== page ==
King & Country! (Sláine: Volume Three)

2000 AD: The Ultimate Collection #31. Originally serialised in 2000 AD Progs 447-461, 493-508, 517-519, 582 & 589-591.

It’s December 1985. “Wet your blades!” When we last left the Celtic Warrior back in Volume Two, the series had taken a hard turn into a science-fiction / mystical hybrid story that seemed to leave behind a lot of the old Sláine. This third collection largely gets things back on track with the story of Sláine and his tribe, while carrying forward a lot of the Celtic-infused mythology that writer Pat Mills brought to the forefront in the second collection. The end result is a very transitional group of stories that positions Sláine where he needs to be for the next big phase of the series. Yet it doesn’t feel just like pure plot shuffling – the things that make Sláine such a fun read are all still here, and it’s nice to feel the series moving forward, rather than sideways.

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Hammer Down! (Strontium Dog: Volume Four)

2000 AD: The Ultimate Collection #7. Originally serialised in 2000 AD Progs 425-434, 445-467 & 469-480.

It’s July 1985. “He’s a dark one, that Johnny Alpha!” Three volumes down with Strontium Dog, and I thought I’d nailed this series. Vaguely-Western sci-fi with lots of outlets for writers John Wagner and Alan Grant to run the gamut from melodramatic adventure to outright comedy. We’d seen short throwaway episodes, and mega-epics that shed new light on Johnny Alpha and his background. The series is fun and exciting, but the basic structure, tone and limits of the series are established and clear. Right?

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Surf or Die! (Chopper)

Judge Dredd: The Mega Collection #29. Originally serialised in 2000 AD Progs 424-429, 594-597, 654-665 & 1387-1394.

It’s June 1985. Chopper’s enduring appeal is worth an analysis all by itself. He’s still largely the same character that we saw in “Unamerican Graffiti (1981)”, but he’s also moved way beyond his origins as a scrawler and minor thorn in Dredd’s side. Matt Smith’s intro and Michael Molcher’s essay both point to the fact that Chopper continually wins against Dredd without weapons – not just beating Dredd individually but defeating the lawman’s entire ethos of uncompromising brute force. The four stories here cover a wide range of Chopper’s life, as well as publication time, and demonstrate an interesting ambivalence to the character. One of the darkest parts of Wagner’s vision for Dredd as a series (built on by others as well), is that no-one’s clean. The bare requirements for survival and sanity will require some unpleasant deeds, and while Chopper probably has the least amount of darkness of any recurring character in Dredd’s world, he’s also got plenty of issues.

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Cops or Criminals? (Undercover Brothers)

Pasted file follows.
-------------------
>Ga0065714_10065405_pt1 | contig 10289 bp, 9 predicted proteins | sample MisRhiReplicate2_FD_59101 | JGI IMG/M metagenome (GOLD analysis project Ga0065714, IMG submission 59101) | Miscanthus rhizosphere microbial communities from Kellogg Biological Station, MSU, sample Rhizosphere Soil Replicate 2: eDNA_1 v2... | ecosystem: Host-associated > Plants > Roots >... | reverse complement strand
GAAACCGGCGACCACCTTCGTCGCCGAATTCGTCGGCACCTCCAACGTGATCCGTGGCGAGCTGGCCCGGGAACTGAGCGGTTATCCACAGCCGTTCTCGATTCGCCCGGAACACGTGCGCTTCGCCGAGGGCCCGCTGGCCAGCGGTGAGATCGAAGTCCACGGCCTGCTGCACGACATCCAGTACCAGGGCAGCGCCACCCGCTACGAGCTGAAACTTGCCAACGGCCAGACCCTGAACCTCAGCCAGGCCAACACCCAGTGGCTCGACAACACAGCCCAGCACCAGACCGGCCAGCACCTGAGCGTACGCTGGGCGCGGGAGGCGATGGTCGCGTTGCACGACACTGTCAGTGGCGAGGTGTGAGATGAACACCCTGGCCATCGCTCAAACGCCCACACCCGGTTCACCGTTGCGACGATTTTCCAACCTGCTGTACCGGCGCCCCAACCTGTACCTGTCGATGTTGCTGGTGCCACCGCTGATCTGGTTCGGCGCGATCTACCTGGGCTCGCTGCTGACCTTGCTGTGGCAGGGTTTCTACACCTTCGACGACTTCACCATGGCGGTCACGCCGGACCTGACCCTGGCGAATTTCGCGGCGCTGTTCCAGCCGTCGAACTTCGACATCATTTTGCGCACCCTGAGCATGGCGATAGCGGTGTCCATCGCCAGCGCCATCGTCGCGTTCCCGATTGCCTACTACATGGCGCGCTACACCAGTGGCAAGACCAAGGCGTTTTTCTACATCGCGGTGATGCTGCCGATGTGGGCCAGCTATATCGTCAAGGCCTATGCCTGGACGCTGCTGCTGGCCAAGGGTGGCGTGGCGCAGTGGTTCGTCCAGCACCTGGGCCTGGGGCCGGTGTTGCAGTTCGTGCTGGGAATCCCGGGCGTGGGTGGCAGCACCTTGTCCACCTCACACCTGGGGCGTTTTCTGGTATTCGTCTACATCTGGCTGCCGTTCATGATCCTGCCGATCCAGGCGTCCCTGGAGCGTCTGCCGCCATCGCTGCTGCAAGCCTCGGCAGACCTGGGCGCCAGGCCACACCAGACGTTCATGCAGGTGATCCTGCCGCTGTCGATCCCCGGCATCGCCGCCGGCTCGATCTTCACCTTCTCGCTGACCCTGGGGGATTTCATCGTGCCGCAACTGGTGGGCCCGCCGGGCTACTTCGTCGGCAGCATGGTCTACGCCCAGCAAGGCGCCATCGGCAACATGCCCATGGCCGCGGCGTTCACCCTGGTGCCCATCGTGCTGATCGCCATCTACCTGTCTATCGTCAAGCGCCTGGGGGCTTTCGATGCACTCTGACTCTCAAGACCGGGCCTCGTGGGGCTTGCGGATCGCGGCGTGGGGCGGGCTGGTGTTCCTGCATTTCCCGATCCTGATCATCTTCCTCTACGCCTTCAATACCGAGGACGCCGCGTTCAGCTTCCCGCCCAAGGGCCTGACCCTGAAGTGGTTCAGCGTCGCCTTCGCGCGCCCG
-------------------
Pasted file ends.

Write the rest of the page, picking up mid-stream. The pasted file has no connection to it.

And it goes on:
Judge Dredd: The Mega Collection #18. Originally serialised in 2000 AD Progs 390-392, 1193-1196, 1271 & 1792-1799 & Judge Dredd Megazine 1.16-1.20, 4.01-4.02 & 4.14-4.15.

It’s November 1984. We’d already seen a significant expansion to the Justice Department organisation with Psi-Division, and more specifically with Judge Anderson. Looking at undercover Judges was an obvious next move. In hindsight it’s actually a bit surprising that it took until 1984 for us to get an introduction to the Wally Squad, and that we’ve really only had Low Life as a dedicated spin-off series focusing on them. Strange, as undercover Judges in Mega-City One is such an obvious and fertile opportunity for storytelling.

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Rule Britannia! (Nemesis the Warlock: Volume Two)

2000 AD: The Ultimate Collection #20. Originally serialised in 2000 AD Progs 194-197, 200-206, 210-221, 224-233 & 335-345.

It’s October 1984. It’s been quite a while since Volume One, but Nemesis is back with a collection of the next three books in the series. Nemesis the Warlock is an immersive and extreme world, and it’s a testament to writer Pat Mills that he was able to keep adding new layers of inventiveness and story in Books One-Three. Does the magic continue here?

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Aces High! (Ace Trucking Co.: Volume Two)

2000AD: The Ultimate Collection #18. Originally serialised in 2000 AD Progs 279-285, 288-293, 378-390, 392-400 & 428-433.

It’s August 1982. “Don’t gnaw the claw, good buddy!” This is our last voyage with the Speedo Ghost and her crew, and it’s a bit of a rollercoaster of a collection. Matt Smith is unusually brutal in his assessment that the smattering of Ace Trucking Co. stories that appeared after the last story in the Volume here, “The Croakside Trip (1985)”, aren’t very good. Although I’d love to check out the further adventures of Ace, G.B.H. and Feek at some point down the track, the two Volumes here do feel like a complete collection. Volume Two builds on the characters set up in Volume One to tell stories that focus on testing their relationships, while maintaining its status as one of the very few light-hearted series running in 2000 AD at the time.

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The Wild Wild West! (Cursed Earth Carnage)

Judge Dredd: The Mega Collection #68. Originally serialised in 2000 AD Progs 387-415 & Judge Dredd Megazine 2.19-2.26 and 279-283.

It’s October 1984. The Cursed Earth has always been a diverse place for storytelling in Judge Dredd. It’s been a symbol of human endurance, a reminder of the stupidity of war, a place for the extremes of humanity and a riff on Western tropes. Cursed Earth Carnage‘s trio of stories largely fit within the Western mold, but are all extremely different from each other within that.

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